When I arrived at the trailhead Stacey had been there for about an hour. I quickly shed my clothing and bathed myself in the nearby river. Laying on the floor of Staceys van I put my feet up trying to get as much swelling off of the damaged nerves. Wow I can’t believe how hard that was! The pain in my feet, the blisteringly hot sun, the 67 miles drug out over two days, the lack of food, the heavy backpack… Stacey and I had a lot to think about as we started to prepare for our JMT effort were we capable of getting up and doing that again for 5 more days? I sure didn’t feel like I could. The Tahoe 200 was easy compared to that. Libby arrived about an hour later and we all drove into town. We said goodbye to Stacey as she headed home and Libby and I made the 5hr drive back to Tahoe... not without a stop at a local taco truck first.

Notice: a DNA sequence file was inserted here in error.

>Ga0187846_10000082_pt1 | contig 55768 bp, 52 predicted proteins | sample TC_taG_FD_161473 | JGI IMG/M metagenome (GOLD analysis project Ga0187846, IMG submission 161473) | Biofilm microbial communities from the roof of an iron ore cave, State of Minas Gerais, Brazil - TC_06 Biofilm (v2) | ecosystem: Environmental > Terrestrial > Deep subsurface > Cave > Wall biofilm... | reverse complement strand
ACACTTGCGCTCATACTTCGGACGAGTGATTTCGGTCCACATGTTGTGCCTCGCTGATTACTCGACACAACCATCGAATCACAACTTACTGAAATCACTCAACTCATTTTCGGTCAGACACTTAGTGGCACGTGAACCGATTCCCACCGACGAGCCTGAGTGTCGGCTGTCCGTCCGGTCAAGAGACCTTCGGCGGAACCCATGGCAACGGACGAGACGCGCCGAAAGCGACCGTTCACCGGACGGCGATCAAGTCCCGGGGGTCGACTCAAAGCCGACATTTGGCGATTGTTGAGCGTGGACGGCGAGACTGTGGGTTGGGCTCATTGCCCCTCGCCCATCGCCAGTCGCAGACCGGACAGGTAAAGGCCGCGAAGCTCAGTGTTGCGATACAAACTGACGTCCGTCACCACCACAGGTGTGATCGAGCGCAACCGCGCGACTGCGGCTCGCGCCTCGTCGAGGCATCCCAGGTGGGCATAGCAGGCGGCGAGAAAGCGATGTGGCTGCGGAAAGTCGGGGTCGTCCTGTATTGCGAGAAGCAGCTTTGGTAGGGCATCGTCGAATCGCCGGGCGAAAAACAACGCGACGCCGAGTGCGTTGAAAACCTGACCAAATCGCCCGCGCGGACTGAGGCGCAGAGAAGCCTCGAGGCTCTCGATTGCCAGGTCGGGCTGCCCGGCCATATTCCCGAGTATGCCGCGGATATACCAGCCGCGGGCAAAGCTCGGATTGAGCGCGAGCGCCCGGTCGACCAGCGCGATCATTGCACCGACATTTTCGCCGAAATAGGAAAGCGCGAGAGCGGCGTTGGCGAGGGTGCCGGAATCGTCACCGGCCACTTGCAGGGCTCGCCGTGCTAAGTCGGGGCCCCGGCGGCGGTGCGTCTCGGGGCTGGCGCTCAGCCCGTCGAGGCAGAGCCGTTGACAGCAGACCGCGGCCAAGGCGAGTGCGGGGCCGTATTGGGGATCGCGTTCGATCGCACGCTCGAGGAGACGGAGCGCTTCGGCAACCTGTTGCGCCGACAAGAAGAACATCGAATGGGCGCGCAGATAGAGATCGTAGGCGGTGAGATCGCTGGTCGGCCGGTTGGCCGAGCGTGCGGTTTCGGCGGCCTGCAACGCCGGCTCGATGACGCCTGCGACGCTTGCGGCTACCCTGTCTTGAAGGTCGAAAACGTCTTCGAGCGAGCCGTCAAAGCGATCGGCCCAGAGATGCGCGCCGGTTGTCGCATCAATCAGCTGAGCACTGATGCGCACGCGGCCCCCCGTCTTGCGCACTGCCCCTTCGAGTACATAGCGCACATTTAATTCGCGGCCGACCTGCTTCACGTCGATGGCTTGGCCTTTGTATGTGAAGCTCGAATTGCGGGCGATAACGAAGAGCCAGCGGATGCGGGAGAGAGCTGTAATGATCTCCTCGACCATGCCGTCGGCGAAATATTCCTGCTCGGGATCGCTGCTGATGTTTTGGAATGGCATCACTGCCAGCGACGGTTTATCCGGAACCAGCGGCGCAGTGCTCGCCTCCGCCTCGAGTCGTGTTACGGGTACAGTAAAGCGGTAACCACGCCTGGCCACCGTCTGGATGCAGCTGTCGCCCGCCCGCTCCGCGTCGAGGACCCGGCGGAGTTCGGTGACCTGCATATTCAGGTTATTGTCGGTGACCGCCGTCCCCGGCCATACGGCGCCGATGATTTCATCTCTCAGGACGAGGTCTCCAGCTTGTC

After some rest and recovery and some much needed thought Stacey and I decided that we aren’t backpackers but runners and if we did things as fast and light as possible like runners then maybe it wouldn’t hurt so bad. Or maybe it would hurt just a little bit less. Stay tuned we'll need some help from our friends the first week of September. If you want to come out and party with us on the JMT and bring us food that isn't freeze dried or bar shaped. :)